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Browse the 1966 Encyclopaedia of New Zealand
Graphic: An Encyclopaedia of New Zealand 1966.


This information was published in 1966 in An Encyclopaedia of New Zealand, edited by A. H. McLintock. It has not been corrected and will not be updated.

Up-to-date information can be found elsewhere in Te Ara.


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The name Tasman Bay is generally applied to the broad triangular indentation, approximately 47 miles across and 35 miles deep, in the northern coast of the South Island between Separation Point and D'Urville Island. The bay was discovered by Tasman in 1642, but was not named. In 1770 Captain Cook referred to the whole bay between Cape Farewell and D'Urville Island as Blind Bay, but on his second voyage in 1773 restricted Blind Bay to the part between Separation Point and D'Urville Island.

d'Urville in 1827 was the first to use the name Tasman Bay for the same feature and he specifically fixed Separation Point as its western boundary. Blind Bay is still used occasionally as an alternative name for Tasman Bay.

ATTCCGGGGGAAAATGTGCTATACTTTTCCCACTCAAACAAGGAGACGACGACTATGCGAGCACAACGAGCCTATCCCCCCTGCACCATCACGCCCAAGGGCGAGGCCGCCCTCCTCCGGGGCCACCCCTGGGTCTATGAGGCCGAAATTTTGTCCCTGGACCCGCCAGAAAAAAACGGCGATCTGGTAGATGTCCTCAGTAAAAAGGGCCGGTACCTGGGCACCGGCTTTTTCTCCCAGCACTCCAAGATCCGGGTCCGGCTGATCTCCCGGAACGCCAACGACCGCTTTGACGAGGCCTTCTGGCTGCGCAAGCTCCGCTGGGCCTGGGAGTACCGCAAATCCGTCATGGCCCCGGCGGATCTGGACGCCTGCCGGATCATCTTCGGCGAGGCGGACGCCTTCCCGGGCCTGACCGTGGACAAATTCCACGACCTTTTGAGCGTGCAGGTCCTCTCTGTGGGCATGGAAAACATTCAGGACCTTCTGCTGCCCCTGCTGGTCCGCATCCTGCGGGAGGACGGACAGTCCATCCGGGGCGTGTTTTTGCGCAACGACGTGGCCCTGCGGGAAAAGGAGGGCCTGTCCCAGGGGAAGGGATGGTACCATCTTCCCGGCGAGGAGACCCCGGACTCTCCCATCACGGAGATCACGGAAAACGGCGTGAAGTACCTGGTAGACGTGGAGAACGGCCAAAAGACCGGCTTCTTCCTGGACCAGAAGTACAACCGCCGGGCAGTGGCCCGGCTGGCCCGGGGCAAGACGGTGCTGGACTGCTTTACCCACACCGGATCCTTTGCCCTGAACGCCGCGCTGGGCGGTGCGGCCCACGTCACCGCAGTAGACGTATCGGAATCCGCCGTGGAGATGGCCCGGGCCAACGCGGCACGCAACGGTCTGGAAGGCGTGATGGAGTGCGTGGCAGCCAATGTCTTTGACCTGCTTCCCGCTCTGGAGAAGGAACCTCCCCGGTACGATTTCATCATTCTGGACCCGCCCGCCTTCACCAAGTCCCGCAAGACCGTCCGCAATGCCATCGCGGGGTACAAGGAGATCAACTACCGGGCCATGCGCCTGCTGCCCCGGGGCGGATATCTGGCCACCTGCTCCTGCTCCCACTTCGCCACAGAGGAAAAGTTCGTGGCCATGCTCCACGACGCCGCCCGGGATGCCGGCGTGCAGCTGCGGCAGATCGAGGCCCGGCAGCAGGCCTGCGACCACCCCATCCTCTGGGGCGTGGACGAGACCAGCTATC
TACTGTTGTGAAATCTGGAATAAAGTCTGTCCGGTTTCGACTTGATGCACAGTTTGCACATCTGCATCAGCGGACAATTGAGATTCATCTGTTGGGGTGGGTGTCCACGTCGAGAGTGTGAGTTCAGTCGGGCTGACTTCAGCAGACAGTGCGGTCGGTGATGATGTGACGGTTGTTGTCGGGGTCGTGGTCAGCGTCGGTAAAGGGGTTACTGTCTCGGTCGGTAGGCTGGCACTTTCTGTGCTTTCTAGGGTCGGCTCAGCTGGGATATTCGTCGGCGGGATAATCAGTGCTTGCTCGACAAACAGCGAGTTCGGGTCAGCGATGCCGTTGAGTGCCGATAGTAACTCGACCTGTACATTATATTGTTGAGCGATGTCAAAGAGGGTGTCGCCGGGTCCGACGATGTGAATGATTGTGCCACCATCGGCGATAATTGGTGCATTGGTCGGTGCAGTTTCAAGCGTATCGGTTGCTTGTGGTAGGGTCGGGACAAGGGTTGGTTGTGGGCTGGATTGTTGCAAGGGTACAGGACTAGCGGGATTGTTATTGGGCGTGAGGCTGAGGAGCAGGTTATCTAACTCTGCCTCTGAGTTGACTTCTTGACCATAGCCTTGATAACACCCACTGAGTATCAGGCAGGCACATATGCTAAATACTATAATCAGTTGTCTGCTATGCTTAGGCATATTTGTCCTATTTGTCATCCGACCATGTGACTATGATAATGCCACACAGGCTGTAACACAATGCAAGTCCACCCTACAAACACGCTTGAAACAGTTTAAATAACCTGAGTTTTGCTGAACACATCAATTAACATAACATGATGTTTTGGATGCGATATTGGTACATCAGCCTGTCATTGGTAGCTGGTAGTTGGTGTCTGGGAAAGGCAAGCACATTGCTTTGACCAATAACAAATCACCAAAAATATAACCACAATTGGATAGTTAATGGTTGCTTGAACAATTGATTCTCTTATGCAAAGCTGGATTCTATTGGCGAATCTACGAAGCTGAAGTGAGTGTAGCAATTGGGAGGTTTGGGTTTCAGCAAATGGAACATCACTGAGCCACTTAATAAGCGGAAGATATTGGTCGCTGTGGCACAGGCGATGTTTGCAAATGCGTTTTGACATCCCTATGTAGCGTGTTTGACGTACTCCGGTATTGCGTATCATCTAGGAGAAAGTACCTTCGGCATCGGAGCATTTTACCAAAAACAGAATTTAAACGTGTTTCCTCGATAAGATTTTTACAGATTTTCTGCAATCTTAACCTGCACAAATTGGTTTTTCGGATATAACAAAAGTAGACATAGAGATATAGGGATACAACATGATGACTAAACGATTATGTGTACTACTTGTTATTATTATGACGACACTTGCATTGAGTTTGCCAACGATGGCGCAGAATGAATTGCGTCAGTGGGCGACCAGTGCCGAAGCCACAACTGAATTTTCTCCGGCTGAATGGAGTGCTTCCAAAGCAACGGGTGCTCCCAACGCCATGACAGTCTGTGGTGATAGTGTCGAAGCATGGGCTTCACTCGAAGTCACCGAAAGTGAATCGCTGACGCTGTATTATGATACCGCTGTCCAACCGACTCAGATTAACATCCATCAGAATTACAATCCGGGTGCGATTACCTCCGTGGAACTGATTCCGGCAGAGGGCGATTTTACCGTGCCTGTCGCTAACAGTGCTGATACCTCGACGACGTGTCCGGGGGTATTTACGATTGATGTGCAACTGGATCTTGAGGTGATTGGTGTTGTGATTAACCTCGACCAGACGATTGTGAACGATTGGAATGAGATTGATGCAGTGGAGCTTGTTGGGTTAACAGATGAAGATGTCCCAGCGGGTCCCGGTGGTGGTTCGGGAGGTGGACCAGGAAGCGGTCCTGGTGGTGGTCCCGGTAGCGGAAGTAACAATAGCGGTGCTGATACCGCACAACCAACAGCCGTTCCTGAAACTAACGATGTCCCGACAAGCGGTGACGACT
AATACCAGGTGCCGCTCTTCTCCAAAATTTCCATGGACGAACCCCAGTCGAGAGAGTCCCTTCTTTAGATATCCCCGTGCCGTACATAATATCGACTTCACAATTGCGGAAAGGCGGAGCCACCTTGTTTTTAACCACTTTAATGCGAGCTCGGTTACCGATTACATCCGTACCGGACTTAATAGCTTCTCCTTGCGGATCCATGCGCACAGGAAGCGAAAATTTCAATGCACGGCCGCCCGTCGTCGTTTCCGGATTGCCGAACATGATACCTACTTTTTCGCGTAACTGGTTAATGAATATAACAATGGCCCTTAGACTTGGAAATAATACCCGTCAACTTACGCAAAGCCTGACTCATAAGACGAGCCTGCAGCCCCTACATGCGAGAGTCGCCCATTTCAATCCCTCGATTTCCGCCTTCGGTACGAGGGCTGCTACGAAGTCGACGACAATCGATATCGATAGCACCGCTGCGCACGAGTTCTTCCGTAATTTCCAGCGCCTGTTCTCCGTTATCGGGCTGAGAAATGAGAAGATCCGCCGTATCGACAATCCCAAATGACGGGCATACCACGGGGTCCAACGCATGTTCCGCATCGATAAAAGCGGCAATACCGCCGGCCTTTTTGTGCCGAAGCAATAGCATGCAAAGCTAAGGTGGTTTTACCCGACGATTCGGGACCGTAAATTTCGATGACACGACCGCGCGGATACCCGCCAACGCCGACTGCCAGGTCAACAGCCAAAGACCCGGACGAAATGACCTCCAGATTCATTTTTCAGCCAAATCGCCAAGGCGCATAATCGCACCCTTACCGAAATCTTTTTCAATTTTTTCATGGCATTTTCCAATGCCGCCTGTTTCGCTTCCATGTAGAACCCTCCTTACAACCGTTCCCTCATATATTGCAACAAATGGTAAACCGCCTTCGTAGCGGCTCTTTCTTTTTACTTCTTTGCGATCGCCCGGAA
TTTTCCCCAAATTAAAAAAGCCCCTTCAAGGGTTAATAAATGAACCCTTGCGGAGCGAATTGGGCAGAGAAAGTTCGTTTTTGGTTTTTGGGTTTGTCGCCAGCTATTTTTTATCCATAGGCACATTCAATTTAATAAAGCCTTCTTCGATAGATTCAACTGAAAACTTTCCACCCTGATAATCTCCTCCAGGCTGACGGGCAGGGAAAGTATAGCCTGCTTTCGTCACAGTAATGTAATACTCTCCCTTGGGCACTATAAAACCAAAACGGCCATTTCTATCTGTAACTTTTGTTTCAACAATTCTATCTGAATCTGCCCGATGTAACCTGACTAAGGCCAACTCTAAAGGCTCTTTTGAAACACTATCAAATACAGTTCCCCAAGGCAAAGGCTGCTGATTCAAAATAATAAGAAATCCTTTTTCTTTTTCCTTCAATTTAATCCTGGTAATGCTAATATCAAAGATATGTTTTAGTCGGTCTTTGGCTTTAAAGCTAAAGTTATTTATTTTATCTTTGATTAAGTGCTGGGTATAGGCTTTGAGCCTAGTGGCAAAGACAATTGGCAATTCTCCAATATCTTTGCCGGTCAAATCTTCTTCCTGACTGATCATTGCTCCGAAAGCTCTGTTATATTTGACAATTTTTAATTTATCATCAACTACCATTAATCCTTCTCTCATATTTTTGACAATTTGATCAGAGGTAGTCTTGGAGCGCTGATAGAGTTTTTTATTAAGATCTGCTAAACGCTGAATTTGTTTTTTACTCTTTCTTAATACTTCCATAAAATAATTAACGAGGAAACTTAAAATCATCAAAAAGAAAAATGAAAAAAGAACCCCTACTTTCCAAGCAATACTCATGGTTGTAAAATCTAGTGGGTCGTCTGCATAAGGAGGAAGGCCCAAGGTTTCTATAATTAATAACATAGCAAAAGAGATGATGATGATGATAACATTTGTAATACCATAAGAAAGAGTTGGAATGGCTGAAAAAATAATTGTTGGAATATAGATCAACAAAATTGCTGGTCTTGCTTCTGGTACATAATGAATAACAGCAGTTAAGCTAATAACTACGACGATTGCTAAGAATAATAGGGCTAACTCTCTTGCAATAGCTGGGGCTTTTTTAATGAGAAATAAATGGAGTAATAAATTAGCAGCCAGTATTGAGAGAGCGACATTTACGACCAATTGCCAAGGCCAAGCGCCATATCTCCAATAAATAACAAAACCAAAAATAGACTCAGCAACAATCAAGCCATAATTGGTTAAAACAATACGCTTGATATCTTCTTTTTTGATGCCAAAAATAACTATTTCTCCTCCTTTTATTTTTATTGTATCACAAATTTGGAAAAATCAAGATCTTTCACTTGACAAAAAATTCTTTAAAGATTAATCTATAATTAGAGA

The inner portion of Tasman Bay is extremely shallow – less than 20 fathoms – but the outer portion reaches a depth of over 50 fathoms. The bay was probably formed during the early Pleistocene glacial period, when thick gravels were deposited in the Moutere depression extending south from the head of the bay, and when sea level may have been as much as 50 fathoms lower than at present. The chief ports in Tasman Bay are Nelson, Mapua, and Motueka. Of these, the port of Nelson is by far the most important, being accessible to all vessels except those of very large tonnage. Although there are no recognised port facilities along the east side of Tasman Bay, numerous inlets and bays – such as Croisilles Harbour, Greville Harbour, and Port Hardy – afford safe anchorage to shipping.

by George William Grindley, M.SC., New Zealand Geological Survey, Lower Hutt.


George William Grindley, M.SC., New Zealand Geological Survey, Lower Hutt.